New imaging, software better assess 3D-printed metal

March 14, 2022
More effectively analyzing and evaluating the quality of metal alloy parts could mean big things for the future of additive manufacturing.

A new imaging technique could potentially boost additive manufacturing, simply by better analyzing and assessing the quality of metal alloy parts.

3D-printed metal alloys comprise various microscopic crystals differing in shape, size, and atomic lattice orientation. The new fast, low-cost method, developed by a team at Nanyang Technological University (NTU) in Singapore, allows a better understanding of those properties—among them, strength and toughness.

Matteo Seita, an assistant professor in NTU’s School of Mechanical and Aerospace Engineering and School of Materials Science and Engineering who co-authored the study, explains how the mapping compares to examining wood grain, which is strongest when the grain is continuous in the same direction.

A novel combo

The new optical method performs grain orientation mapping and uses machine learning and “smart software” to measure the crystal orientation from acquired optical signals. A convolutional neural network is used to predict the crystallographic orientation from the optical signal acquired through directional reflectance microscopy (DRM), which is a method that quantifies surface reflectance as a function of illumination angle.

“Currently, it is impossible to tell the difference between good 3D-printed metal parts and the faulty ones unless we assess the material’s microstructure in detail,” Seita says.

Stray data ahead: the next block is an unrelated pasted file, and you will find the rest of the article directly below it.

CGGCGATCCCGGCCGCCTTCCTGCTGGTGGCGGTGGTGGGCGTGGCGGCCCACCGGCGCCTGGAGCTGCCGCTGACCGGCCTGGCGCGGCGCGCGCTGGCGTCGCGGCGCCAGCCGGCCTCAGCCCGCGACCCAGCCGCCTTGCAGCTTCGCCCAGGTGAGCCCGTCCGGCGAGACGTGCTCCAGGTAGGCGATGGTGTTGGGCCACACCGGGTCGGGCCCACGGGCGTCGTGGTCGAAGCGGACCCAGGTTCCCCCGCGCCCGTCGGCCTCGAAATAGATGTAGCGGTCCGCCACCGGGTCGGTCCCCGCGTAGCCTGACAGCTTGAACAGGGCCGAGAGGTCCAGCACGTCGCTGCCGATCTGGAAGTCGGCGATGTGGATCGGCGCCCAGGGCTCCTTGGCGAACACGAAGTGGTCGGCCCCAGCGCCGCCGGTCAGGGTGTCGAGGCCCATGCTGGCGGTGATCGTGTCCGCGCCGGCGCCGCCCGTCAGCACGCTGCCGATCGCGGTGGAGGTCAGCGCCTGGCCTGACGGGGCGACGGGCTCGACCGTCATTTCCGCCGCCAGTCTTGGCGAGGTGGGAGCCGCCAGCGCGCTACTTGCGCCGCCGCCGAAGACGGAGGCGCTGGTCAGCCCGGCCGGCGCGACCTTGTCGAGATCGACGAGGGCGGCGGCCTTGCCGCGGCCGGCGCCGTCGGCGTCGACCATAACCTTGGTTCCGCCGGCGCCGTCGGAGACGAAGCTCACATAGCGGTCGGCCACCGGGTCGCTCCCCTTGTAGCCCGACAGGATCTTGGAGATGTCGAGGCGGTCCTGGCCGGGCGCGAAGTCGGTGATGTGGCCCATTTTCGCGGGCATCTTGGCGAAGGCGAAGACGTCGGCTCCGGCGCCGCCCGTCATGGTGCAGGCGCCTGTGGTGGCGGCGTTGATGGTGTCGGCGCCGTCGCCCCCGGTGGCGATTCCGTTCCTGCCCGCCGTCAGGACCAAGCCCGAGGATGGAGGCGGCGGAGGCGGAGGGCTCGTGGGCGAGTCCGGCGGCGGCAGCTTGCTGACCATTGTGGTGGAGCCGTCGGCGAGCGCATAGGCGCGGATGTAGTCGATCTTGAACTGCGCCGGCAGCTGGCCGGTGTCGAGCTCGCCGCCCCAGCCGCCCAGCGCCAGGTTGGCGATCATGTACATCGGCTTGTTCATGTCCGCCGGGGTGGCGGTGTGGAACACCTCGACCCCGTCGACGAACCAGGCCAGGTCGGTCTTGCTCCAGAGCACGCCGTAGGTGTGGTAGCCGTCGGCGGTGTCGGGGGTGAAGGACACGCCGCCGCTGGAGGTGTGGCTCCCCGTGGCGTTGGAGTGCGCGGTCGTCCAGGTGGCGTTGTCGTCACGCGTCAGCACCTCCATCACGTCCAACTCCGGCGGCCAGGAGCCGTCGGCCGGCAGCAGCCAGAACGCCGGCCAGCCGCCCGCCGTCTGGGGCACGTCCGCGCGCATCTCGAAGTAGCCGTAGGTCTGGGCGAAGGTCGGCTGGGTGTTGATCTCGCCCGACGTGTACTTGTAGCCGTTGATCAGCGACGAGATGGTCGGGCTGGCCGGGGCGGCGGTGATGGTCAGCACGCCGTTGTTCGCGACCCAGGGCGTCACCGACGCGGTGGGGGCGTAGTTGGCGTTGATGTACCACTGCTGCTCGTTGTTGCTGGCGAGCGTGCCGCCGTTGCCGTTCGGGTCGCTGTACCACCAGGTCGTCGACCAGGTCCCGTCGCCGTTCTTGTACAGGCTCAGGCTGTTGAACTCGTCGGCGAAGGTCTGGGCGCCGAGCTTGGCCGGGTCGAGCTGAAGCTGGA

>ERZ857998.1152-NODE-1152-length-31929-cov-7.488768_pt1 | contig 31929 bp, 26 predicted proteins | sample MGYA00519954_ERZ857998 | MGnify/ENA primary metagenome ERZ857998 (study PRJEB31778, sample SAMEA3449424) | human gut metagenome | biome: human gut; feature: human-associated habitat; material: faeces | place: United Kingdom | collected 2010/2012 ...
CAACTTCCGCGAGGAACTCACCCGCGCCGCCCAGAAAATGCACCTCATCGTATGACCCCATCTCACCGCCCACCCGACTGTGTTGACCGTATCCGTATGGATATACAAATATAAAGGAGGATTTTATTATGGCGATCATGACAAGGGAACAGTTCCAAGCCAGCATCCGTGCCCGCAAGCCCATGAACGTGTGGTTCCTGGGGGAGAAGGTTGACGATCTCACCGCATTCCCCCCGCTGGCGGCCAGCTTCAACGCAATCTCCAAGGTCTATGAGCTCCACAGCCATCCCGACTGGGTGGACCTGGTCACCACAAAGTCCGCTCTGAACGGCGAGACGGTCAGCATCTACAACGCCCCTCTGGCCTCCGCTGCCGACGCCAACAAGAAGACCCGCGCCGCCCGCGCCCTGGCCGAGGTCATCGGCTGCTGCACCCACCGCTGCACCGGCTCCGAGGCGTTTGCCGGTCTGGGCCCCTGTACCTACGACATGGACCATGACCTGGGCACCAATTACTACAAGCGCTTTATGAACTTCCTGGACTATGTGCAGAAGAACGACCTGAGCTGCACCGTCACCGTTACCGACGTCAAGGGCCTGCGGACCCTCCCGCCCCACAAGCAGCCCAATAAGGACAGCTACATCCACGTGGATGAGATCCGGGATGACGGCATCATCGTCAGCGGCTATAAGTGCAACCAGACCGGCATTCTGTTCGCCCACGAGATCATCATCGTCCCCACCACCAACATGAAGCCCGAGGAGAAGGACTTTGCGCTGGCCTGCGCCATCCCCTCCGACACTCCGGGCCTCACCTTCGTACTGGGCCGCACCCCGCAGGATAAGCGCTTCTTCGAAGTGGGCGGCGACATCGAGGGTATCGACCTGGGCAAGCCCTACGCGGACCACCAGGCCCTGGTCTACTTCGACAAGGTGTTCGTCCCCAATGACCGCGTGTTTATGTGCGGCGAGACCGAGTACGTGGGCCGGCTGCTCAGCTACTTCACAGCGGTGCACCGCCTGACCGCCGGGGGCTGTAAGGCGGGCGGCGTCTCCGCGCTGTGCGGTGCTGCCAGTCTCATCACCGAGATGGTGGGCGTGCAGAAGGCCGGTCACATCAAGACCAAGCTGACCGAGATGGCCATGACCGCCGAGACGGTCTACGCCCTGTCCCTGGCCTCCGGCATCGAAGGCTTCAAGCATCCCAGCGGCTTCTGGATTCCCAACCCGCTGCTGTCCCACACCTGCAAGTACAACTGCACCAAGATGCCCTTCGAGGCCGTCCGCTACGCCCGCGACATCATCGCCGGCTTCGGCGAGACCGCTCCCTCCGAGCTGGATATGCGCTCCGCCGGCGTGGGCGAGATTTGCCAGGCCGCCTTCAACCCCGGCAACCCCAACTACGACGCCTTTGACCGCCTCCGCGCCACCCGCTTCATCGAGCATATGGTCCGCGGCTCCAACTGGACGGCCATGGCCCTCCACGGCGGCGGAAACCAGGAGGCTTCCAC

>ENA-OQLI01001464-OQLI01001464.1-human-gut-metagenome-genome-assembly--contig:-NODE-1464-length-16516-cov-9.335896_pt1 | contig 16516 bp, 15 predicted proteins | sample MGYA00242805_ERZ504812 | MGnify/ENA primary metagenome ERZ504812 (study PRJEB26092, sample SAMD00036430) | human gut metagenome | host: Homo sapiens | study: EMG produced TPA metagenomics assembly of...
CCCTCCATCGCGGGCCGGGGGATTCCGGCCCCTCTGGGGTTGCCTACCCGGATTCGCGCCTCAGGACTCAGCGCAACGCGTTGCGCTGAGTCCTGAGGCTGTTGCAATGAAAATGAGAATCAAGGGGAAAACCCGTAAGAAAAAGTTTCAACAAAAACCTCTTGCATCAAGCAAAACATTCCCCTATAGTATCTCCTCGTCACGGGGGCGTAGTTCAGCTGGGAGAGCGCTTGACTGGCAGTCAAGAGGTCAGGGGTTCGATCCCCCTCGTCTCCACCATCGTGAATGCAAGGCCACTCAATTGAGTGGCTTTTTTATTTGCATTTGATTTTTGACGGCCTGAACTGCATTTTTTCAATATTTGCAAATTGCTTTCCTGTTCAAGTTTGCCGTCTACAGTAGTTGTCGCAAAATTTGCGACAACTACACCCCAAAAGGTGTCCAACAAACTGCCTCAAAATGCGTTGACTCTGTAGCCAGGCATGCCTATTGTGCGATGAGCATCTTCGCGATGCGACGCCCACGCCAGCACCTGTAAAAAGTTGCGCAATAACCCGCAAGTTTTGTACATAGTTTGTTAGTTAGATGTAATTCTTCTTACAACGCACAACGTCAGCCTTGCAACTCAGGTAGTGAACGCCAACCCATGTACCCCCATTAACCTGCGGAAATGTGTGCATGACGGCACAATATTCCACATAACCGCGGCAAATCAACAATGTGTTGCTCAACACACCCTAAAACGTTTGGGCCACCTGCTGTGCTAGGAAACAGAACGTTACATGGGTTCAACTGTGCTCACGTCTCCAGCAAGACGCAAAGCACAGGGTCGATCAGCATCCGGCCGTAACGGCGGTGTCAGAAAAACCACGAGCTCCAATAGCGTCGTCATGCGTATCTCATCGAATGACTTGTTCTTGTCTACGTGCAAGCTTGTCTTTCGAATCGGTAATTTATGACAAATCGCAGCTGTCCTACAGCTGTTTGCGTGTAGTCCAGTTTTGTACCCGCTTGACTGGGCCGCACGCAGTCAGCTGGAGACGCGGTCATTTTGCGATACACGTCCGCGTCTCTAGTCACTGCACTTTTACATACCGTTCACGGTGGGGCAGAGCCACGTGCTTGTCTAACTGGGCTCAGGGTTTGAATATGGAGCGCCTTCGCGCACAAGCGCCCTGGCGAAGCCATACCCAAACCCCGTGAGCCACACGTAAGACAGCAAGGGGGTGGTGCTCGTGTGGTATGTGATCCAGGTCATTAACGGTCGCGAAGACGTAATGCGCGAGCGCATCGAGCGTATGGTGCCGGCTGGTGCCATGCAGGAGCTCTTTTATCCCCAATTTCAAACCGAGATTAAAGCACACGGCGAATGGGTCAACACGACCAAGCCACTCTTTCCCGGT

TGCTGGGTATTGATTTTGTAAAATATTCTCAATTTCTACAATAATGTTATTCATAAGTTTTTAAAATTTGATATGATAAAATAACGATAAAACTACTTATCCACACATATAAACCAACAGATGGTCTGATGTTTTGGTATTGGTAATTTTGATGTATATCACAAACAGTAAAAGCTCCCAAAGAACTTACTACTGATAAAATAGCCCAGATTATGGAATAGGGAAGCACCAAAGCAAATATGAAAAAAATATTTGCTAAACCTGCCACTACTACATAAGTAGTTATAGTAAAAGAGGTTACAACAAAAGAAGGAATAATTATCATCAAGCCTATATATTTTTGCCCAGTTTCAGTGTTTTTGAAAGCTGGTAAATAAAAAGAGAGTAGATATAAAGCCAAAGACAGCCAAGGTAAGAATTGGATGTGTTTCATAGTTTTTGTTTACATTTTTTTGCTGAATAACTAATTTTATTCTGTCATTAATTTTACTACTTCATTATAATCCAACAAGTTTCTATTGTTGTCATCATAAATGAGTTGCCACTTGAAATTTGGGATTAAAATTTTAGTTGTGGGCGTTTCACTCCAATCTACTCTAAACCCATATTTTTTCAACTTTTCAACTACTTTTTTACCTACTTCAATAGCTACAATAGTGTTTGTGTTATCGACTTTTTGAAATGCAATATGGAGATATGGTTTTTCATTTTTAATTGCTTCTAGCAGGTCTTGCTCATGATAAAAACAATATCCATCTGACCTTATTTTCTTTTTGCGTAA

With current optical orientation imaging, quality assessment results have been attainable only on pure crystalline solids, and measured optical signals indexed using only material-specific, physics-based models. Expanding beyond such imaging to the area of engineering metal alloys was a challenge, the researchers say, because “the complex, multiphase microstructures of these materials give rise to optical signals that are difficult to decode using physics-based models.”

In their study, published in Computational Materials, the researchers used directed energy deposition—an additive manufacturing process in which focused thermal energy is used to fuse materials by melting as they are being deposited—to produce specimens that exhibited different microstructures. With an optical camera, the microstructure samples were imaged and illuminated from different angles. Some were highly textured, while others appeared finer with randomly oriented grains (see figure).

Such a process for analyzing and assessing 3D-printed metal alloys has, to date, used scanning electron microscopes, which is time-consuming and expensive. This new technique delivers the same information in just minutes, by using machine-learning software also developed by the NTU team and hardware costing only a fraction of those used in current methods.

“Our results demonstrate optical orientation mapping on a metal alloy is achievable,” Seita says. “And since our method is data-driven, it can be easily extended to different alloy systems produced using different manufacturing processes.”

About the Author

Justine Murphy | Multimedia Director, Laser & Military

Justine Murphy is the multimedia director for the Laser & Military Group at Endeavor Business Media. In addition to Laser Focus World, the group includes Military & Aerospace Electronics and Vision Systems Design. She is a multiple award-winning writer and editor with more 20 years of experience in newspaper publishing as well as public relations, marketing, and communications. For nearly 10 years, she has covered all facets of the optics and photonics industry as an editor, writer, web news anchor, and podcast host for an internationally reaching magazine publishing company. Her work has earned accolades from the New England Press Association as well as the SIIA/Jesse H. Neal Awards. She received a B.A. from the Massachusetts College of Liberal Arts.

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